Pueblo Peoples of American Southwest Were Expert Gardeners, Study Shows
Researchers working in the Bears Ears region of southeastern Utah have discovered some fascinating details about the plant-producing practices of the area’s former Pueblo peoples. Led by conservationist Bruce Pavlik, a team of plant scientists and anthropologists from the University of Utah conducted a survey of 25 archaeological Pueblo peoples’ sites within the boundaries of Utah’s Bears Ears National Monument and have now published a highly interesting study of their findings on PNAS.
The Four Corners potato (Solanum jamesii) growing in sand at the base of slick rock waterfall, just above site 42SA244, a two-story Pueblo peoples’ cliff dwelling in Bears Ears. The species reproduces only by tubers that have very limited dispersal capability. This situation repeats itself among archaeological sites in southern Utah, Arizona, and New Mexico. (Kari Gillen / PNAS)
Culturally Significant Plant Species of the Pueblo Peoples
The scientists were primarily interested in searching for culturally significant Pueblo peoples’ plant species that grow in the area. Puebloan populations in the region were at their peak 1,000 years ago, and these species would have been used back then and in later years for food, medicine, and ceremonial or religious purposes.
In total, the researchers identified and collected samples from more than 117 species of plant they knew had some significance to ancient and modern indigenous residents related to the Pueblo peoples. All of these species were found in the vicinity of various Puebloan archaeological sites, and other locations in the area were checked to see if the same types of plants could be found outside those sites.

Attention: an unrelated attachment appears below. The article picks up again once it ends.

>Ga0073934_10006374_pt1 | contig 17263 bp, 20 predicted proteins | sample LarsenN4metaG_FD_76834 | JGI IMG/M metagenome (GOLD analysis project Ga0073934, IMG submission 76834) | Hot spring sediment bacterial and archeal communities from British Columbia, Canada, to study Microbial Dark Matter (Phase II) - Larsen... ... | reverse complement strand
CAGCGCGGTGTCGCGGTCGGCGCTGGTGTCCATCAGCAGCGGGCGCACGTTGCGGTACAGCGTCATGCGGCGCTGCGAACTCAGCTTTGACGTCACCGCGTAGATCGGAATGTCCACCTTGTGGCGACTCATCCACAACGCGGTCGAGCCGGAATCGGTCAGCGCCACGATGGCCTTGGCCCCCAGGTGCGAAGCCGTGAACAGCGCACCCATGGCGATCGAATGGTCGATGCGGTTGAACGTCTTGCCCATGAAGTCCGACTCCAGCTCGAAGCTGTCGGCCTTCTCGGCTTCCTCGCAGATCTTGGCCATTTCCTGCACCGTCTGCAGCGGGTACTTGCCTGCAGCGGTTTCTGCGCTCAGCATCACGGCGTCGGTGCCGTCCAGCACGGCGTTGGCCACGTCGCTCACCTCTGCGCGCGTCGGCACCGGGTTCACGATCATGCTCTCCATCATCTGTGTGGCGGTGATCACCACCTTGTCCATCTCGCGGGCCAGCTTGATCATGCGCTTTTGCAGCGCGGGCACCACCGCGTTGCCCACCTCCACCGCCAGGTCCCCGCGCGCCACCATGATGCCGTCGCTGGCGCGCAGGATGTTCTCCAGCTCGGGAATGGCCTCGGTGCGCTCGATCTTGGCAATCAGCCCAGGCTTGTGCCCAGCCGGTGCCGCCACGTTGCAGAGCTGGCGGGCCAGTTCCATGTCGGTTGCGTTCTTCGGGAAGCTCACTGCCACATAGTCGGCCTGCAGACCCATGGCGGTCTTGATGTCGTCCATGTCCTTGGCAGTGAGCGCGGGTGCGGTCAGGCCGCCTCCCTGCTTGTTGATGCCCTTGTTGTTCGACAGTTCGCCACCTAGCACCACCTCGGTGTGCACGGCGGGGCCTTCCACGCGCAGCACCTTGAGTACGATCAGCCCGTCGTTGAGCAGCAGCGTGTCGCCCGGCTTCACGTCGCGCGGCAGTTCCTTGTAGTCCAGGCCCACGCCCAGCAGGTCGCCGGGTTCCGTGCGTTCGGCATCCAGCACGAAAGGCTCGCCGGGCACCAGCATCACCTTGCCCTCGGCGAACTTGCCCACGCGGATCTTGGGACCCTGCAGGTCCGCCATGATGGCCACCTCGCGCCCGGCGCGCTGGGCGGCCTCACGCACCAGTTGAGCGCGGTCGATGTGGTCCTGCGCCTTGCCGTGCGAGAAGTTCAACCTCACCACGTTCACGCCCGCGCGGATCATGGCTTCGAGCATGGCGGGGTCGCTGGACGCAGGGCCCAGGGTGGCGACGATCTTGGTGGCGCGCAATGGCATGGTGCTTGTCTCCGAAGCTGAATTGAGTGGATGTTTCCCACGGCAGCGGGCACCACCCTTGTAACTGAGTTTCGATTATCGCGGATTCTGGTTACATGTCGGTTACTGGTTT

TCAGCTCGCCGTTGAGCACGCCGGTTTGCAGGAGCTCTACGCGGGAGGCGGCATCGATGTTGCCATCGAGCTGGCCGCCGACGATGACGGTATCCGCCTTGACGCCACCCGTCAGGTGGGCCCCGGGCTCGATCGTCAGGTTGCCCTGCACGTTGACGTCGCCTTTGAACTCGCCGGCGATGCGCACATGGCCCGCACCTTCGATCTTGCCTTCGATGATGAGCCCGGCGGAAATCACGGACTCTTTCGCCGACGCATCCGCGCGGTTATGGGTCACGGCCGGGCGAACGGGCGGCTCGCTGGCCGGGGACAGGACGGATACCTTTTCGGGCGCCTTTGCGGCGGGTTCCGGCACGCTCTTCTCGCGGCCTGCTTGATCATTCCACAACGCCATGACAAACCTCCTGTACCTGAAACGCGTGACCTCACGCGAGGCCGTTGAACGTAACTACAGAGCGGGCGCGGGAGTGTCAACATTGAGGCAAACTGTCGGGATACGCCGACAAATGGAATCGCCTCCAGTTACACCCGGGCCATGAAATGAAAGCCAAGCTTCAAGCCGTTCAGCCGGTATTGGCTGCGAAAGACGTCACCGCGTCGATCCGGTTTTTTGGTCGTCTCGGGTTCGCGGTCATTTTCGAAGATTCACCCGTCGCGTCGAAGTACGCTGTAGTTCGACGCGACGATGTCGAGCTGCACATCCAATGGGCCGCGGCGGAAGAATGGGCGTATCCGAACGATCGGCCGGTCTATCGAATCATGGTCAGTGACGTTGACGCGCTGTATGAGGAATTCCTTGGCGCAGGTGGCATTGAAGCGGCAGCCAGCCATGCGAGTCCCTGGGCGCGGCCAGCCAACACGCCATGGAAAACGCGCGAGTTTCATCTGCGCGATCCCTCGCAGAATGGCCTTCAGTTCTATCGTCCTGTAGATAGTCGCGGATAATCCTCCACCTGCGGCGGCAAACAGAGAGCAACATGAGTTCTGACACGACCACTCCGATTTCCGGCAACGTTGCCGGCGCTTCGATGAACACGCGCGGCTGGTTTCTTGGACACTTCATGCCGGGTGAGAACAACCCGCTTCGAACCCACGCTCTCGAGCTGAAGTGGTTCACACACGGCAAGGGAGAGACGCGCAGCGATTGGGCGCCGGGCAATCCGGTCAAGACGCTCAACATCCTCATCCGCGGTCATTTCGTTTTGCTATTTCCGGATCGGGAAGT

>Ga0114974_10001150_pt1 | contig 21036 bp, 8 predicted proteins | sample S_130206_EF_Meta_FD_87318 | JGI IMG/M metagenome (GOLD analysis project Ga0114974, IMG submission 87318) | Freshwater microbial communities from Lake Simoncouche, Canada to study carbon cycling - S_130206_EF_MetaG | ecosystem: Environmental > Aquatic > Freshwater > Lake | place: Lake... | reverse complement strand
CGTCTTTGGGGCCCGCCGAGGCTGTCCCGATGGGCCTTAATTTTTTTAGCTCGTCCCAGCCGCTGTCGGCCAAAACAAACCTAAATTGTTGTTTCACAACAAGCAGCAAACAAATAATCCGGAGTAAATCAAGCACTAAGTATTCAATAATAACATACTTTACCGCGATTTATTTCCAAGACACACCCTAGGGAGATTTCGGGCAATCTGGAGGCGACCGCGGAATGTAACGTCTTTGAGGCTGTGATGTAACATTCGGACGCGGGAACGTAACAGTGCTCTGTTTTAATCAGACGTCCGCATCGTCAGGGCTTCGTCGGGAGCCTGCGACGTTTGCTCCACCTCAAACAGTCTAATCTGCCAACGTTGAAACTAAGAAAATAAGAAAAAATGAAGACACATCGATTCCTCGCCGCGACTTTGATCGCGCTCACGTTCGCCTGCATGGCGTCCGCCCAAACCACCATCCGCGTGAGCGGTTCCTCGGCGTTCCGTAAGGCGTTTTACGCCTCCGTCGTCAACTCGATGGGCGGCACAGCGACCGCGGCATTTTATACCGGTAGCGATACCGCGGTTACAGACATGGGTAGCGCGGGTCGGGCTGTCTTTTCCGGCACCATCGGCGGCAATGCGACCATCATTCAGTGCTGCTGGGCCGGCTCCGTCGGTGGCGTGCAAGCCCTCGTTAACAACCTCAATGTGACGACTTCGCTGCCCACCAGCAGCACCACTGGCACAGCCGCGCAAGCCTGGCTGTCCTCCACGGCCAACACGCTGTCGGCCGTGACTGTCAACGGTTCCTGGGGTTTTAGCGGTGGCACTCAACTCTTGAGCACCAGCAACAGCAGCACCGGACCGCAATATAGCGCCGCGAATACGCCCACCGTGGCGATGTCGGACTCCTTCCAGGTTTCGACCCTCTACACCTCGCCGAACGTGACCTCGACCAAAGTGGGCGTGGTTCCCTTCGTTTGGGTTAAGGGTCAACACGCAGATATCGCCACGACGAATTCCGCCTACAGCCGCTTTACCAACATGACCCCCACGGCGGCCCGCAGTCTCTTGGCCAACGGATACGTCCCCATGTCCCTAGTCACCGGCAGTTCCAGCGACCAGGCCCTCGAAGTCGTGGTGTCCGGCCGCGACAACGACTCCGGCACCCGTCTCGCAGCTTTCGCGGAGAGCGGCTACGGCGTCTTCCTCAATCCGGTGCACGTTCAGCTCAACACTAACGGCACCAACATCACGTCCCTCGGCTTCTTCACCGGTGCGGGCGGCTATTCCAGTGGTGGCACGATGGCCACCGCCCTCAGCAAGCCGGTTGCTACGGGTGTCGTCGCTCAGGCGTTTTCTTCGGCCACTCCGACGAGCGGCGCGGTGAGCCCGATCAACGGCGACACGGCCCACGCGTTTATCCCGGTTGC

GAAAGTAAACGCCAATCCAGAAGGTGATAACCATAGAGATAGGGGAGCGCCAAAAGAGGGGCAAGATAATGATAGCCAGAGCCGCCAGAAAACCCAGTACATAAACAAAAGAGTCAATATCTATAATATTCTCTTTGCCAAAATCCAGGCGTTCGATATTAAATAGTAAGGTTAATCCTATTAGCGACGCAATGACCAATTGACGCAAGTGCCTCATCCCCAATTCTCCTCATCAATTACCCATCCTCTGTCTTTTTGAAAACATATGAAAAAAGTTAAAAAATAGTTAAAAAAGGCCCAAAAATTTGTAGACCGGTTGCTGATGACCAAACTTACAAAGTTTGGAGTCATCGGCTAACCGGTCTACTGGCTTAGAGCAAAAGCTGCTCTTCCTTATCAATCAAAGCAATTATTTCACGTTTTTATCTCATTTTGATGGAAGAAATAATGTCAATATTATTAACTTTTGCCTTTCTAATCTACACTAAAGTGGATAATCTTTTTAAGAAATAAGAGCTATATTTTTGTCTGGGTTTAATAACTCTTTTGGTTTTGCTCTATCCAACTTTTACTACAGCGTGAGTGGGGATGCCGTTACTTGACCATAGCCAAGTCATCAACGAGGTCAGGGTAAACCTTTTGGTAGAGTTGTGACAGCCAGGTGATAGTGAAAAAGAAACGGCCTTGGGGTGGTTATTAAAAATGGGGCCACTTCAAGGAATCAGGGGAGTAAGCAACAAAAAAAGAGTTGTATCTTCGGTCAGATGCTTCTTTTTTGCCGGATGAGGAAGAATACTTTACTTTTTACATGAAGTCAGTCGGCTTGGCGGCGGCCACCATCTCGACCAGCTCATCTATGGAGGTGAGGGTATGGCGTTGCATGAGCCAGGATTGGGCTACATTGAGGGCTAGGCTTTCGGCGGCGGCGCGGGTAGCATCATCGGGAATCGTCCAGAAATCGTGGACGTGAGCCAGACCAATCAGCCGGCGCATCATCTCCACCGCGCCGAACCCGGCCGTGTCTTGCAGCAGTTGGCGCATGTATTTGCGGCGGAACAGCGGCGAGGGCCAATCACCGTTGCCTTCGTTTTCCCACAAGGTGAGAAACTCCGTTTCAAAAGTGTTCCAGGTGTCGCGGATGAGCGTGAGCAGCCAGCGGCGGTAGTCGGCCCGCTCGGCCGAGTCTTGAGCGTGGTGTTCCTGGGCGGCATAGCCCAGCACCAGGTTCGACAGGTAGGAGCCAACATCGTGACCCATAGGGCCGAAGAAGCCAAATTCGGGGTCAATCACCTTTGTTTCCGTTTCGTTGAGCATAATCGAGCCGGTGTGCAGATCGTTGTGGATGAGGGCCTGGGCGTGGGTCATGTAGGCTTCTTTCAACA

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The distribution of these plant species was surprising and revealing. As the scientists explained in their May 17 report in the Proceedings of the National Academy of Sciences (PNAS), the plant ecology of the landscape appeared to have been shaped by intentional planning.
Many plant species were found growing almost exclusively near the Puebloan archaeological sites, where native groups had settled in large or small populations. In locations away from Pueblo peoples’ settlements, these particular plants were rarely found. Near the biggest and most complex archaeological sites, the researchers found a greater number of different culturally important species, in comparison to smaller sites that had less plant diversity.
The Pueblo peoples of the Colorado Plateau had left behind a clear footprint of their presence. Except in this instance, the artifacts discovered were plants, instead of the usual cultural productions like pottery, tools, or weapons.
“This is one of the rare times in the archeological literature where people invested in native species and brought them to their habitations,” Pavlik continued. “It indicates this higher level of landscape manipulation, what we call ‘an ecological legacy’ of past human occupation.”
Overall, there were at least 31 species that appeared to have been intentionally planted or cultivated in areas where Pueblo peoples lived. There may have been more, but some of the plant species common at archaeological sites were also common in other areas, making it impossible to tell whether they had been planted intentionally or spread there naturally.
Ecologically-wise, sustainable societies like the Pueblo peoples created over a 1,000 years ago are useful today for understanding these societies, our own and where to look for other artifacts. (sodawhiskey / Adobe Stock)
Ecological Wisdom and Timeless Sustainable Societies